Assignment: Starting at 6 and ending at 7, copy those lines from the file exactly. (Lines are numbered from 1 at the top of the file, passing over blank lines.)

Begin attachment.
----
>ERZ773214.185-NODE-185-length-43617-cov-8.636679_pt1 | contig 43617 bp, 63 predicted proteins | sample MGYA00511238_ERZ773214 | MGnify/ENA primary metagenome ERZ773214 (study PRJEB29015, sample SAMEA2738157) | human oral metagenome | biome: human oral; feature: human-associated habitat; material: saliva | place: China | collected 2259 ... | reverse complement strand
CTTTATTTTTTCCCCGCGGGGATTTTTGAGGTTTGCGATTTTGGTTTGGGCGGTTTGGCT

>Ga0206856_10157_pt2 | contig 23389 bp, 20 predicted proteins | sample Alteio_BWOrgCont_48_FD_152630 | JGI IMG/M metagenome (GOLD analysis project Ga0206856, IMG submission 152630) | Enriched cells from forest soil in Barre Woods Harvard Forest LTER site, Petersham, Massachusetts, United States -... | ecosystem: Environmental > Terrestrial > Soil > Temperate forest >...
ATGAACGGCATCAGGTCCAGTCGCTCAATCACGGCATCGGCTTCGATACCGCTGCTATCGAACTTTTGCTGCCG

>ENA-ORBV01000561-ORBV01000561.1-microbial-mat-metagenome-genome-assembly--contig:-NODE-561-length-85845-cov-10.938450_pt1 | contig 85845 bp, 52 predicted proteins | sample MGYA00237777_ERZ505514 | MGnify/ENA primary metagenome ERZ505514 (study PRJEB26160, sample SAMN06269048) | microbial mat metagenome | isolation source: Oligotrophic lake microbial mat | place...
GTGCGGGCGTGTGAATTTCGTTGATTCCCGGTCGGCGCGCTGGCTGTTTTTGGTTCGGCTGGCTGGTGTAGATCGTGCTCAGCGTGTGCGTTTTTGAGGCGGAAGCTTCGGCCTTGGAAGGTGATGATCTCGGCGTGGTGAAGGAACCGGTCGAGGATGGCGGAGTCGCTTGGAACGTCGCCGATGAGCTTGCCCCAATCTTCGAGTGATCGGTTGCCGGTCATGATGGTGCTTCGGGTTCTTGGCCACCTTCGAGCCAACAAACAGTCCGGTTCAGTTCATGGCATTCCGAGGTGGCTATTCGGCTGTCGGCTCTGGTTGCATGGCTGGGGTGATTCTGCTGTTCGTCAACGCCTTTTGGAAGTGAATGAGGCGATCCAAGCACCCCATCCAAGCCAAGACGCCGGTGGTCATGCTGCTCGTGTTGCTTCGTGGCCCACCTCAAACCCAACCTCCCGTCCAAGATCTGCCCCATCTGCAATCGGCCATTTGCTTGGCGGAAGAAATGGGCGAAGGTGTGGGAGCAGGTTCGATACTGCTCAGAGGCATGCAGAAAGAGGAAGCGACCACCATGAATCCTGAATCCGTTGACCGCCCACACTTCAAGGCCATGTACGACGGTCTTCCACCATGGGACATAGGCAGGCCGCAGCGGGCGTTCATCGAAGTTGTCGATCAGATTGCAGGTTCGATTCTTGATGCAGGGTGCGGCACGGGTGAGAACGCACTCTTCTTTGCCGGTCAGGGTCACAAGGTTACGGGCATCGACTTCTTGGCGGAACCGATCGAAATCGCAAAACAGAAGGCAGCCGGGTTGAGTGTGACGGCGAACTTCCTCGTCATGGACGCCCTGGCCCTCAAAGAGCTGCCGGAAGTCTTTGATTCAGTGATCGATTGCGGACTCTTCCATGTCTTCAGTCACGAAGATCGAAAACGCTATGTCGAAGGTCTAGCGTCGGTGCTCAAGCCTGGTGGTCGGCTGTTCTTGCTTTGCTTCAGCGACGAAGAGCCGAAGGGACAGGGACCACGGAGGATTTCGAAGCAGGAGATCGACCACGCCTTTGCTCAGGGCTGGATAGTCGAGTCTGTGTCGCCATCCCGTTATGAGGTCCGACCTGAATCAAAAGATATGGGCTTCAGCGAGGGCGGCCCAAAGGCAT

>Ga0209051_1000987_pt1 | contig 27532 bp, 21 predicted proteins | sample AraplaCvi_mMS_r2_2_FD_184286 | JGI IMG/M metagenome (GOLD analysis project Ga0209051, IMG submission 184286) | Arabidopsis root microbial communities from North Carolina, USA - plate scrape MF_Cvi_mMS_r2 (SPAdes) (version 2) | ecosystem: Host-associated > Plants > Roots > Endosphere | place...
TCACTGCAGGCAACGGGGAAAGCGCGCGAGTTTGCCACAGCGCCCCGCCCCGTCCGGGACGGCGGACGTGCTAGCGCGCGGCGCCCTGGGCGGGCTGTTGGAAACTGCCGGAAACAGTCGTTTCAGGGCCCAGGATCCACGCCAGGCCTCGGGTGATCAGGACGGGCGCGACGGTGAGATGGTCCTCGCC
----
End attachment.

GTGCGGGCGTGTGAATTTCGTTGATTCCCGGTCGGCGCGCTGGCTGTTTTTGGTTCGGCTGGCTGGTGTAGATCGTGCTCAGCGTGTGCGTTTTTGAGGCGGAAGCTTCGGCCTTGGAAGGTGATGATCTCGGCGTGGTGAAGGAACCGGTCGAGGATGGCGGAGTCGCTTGGAACGTCGCCGATGAGCTTGCCCCAATCTTCGAGTGATCGGTTGCCGGTCATGATGGTGCTTCGGGTTCTTGGCCACCTTCGAGCCAACAAACAGTCCGGTTCAGTTCATGGCATTCCGAGGTGGCTATTCGGCTGTCGGCTCTGGTTGCATGGCTGGGGTGATTCTGCTGTTCGTCAACGCCTTTTGGAAGTGAATGAGGCGATCCAAGCACCCCATCCAAGCCAAGACGCCGGTGGTCATGCTGCTCGTGTTGCTTCGTGGCCCACCTCAAACCCAACCTCCCGTCCAAGATCTGCCCCATCTGCAATCGGCCATTTGCTTGGCGGAAGAAATGGGCGAAGGTGTGGGAGCAGGTTCGATACTGCTCAGAGGCATGCAGAAAGAGGAAGCGACCACCATGAATCCTGAATCCGTTGACCGCCCACACTTCAAGGCCATGTACGACGGTCTTCCACCATGGGACATAGGCAGGCCGCAGCGGGCGTTCATCGAAGTTGTCGATCAGATTGCAGGTTCGATTCTTGATGCAGGGTGCGGCACGGGTGAGAACGCACTCTTCTTTGCCGGTCAGGGTCACAAGGTTACGGGCATCGACTTCTTGGCGGAACCGATCGAAATCGCAAAACAGAAGGCAGCCGGGTTGAGTGTGACGGCGAACTTCCTCGTCATGGACGCCCTGGCCCTCAAAGAGCTGCCGGAAGTCTTTGATTCAGTGATCGATTGCGGACTCTTCCATGTCTTCAGTCACGAAGATCGAAAACGCTATGTCGAAGGTCTAGCGTCGGTGCTCAAGCCTGGTGGTCGGCTGTTCTTGCTTTGCTTCAGCGACGAAGAGCCGAAGGGACAGGGACCACGGAGGATTTCGAAGCAGGAGATCGACCACGCCTTTGCTCAGGGCTGGATAGTCGAGTCTGTGTCGCCATCCCGTTATGAGGTCCGACCTGAATCAAAAGATATGGGCTTCAGCGAGGGCGGCCCAAAGGCAT

>Ga0209051_1000987_pt1 | contig 27532 bp, 21 predicted proteins | sample AraplaCvi_mMS_r2_2_FD_184286 | JGI IMG/M metagenome (GOLD analysis project Ga0209051, IMG submission 184286) | Arabidopsis root microbial communities from North Carolina, USA - plate scrape MF_Cvi_mMS_r2 (SPAdes) (version 2) | ecosystem: Host-associated > Plants > Roots > Endosphere | place...